Sherry Rehman on the time she forgot about school.
By Sherry Rehman | From the Oct. 21â€š 2011â€š issue.
Our work defines who we are, and I would be lost without an all-consuming job. I donâ€™t dwell on regrets because each experience is a learning opportunity, but I do remember one episode with particular sharpness, as it changed my life and career trajectory.
My daughter, Marvi, is the axis of my world. She was born just after I took over as editor of Herald. To juggle being a supermom and career woman, I had to set clear boundaries: I eschewed all conferences outside the country until she was in high school, one parent would drop her to school and the other would pick her up no matter what, and we would have at least one meal together every day and talk about our day. These were rules necessary to ensure I didnâ€™t miss out on the often small but poignant moments in my childâ€™s life. Otherwise itâ€™s often hard to keep track of time with the pace of work to which Iâ€™m accustomed. In my political career, my mentor and friend, former Prime Minister Benazir Bhutto, reinforced these boundaries for both of us working mothers.
So hereâ€™s where I slipped up one day. I had come in to work one Saturday afternoon to close an election-forecast issue, and left for home for what I had thought would be Sunday lunch with the family. I realized my mistake when I asked a colleague why there was so much traffic on a holiday. She said this was school rush. I looked at my watch in horror and realized itâ€™s Monday, not Sunday, and that I was supposed to pick up my daughter at 1 p.m., and was 40 minutes late! When I saw the forlorn face of my baby sitting on the steps waiting with the stragglers, my heart just froze. My daughter was fine, of course, and has forgotten the episode. But I never will. Despite a supportive family structure around her, my daughter was too young to have her mother forget what time she needed to be picked up from school. The next day I decided I needed a less consuming job, and put in my resignation.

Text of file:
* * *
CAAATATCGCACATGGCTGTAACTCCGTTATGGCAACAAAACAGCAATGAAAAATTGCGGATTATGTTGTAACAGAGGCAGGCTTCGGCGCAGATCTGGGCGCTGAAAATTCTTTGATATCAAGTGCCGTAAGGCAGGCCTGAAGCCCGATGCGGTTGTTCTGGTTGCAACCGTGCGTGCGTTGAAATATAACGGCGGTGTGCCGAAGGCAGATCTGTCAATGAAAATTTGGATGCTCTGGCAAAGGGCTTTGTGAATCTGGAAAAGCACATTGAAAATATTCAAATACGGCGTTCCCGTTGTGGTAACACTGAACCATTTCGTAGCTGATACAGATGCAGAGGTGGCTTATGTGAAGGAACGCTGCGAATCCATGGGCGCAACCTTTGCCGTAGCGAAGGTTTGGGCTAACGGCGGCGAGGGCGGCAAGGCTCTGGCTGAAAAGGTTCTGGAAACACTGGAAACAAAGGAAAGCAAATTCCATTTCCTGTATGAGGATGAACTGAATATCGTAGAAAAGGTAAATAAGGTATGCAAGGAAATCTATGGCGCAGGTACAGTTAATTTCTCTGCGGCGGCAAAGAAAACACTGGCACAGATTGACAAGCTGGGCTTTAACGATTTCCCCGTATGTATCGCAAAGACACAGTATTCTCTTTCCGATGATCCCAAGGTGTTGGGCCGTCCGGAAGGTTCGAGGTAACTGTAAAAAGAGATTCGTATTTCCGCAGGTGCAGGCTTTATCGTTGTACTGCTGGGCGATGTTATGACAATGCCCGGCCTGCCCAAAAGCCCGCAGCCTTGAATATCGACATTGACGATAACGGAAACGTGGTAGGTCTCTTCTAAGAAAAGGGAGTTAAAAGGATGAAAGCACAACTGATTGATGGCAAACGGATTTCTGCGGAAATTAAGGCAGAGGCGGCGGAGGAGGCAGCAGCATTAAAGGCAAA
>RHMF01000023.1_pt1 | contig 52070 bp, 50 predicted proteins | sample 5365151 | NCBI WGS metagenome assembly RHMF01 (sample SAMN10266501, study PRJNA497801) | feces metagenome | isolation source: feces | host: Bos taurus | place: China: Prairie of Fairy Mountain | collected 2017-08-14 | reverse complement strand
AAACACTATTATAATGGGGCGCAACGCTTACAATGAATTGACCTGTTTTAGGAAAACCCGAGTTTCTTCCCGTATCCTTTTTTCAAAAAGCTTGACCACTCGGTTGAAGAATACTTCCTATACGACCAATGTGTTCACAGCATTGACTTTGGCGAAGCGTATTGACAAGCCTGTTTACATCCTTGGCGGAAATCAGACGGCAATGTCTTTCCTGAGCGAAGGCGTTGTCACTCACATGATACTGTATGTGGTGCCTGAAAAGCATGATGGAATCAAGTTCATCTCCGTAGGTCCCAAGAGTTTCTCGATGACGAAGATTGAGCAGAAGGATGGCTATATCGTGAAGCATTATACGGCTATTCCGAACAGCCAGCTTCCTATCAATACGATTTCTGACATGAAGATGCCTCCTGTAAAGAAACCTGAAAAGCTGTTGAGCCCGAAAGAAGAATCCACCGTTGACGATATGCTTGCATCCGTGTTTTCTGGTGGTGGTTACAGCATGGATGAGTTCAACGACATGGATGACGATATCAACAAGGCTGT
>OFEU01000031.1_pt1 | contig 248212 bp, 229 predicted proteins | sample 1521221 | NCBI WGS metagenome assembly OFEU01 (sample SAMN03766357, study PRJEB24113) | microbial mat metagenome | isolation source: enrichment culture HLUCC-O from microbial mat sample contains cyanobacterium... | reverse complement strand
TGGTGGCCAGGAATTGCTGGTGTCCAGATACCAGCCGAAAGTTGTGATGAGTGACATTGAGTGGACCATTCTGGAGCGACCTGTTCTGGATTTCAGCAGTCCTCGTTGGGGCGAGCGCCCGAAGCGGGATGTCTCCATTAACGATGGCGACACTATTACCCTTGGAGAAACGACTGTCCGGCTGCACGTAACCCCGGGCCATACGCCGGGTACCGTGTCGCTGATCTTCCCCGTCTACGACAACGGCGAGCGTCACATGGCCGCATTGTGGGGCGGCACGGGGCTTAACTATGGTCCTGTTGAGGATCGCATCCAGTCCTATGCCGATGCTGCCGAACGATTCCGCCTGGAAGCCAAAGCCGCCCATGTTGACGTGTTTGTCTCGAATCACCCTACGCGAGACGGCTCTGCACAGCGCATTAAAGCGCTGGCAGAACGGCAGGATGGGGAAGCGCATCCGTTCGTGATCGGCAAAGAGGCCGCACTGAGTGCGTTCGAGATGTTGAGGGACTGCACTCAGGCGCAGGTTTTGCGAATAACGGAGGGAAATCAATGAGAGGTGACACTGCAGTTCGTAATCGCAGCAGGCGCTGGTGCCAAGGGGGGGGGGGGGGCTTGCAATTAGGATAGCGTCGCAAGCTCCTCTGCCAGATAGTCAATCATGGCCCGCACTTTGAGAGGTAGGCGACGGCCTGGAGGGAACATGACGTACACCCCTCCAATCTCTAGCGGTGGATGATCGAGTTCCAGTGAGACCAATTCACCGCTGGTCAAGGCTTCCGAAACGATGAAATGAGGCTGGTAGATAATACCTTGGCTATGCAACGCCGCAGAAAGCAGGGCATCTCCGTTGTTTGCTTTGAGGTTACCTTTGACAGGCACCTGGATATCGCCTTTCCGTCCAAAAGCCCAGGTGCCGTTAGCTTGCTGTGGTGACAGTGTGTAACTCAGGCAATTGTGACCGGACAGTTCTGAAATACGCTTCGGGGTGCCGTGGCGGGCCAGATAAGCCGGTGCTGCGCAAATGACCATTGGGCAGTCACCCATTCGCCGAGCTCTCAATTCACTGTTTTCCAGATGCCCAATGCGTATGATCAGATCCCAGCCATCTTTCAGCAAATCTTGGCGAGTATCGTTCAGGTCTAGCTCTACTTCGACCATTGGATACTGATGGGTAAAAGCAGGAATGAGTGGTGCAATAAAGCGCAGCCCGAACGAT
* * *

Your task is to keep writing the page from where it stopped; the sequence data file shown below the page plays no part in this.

Herald was proactive about working women. They insisted I kick myself upstairs as executive editor and let a new editor pick up the deadline responsibilities. But my heart was in the newsroom, which worked all night. I finally left Herald after a few years when they were comfortable with my replacement. That decision changed my life. I started writing a column again, loving the freedom of not editing. Then I took two years to research and co-author with Naheed Jafri our tome on the Kashmiri shawl which was published by the U.S.-based Antique Collectorâ€™s Club. The book was my sabbatical gift to myself. After that, this force of nature, Benazir Bhutto, plunged me into mainstream politics, which I never would have come close to had I not left my first love, mainstream journalism, and forgotten Marvi at school.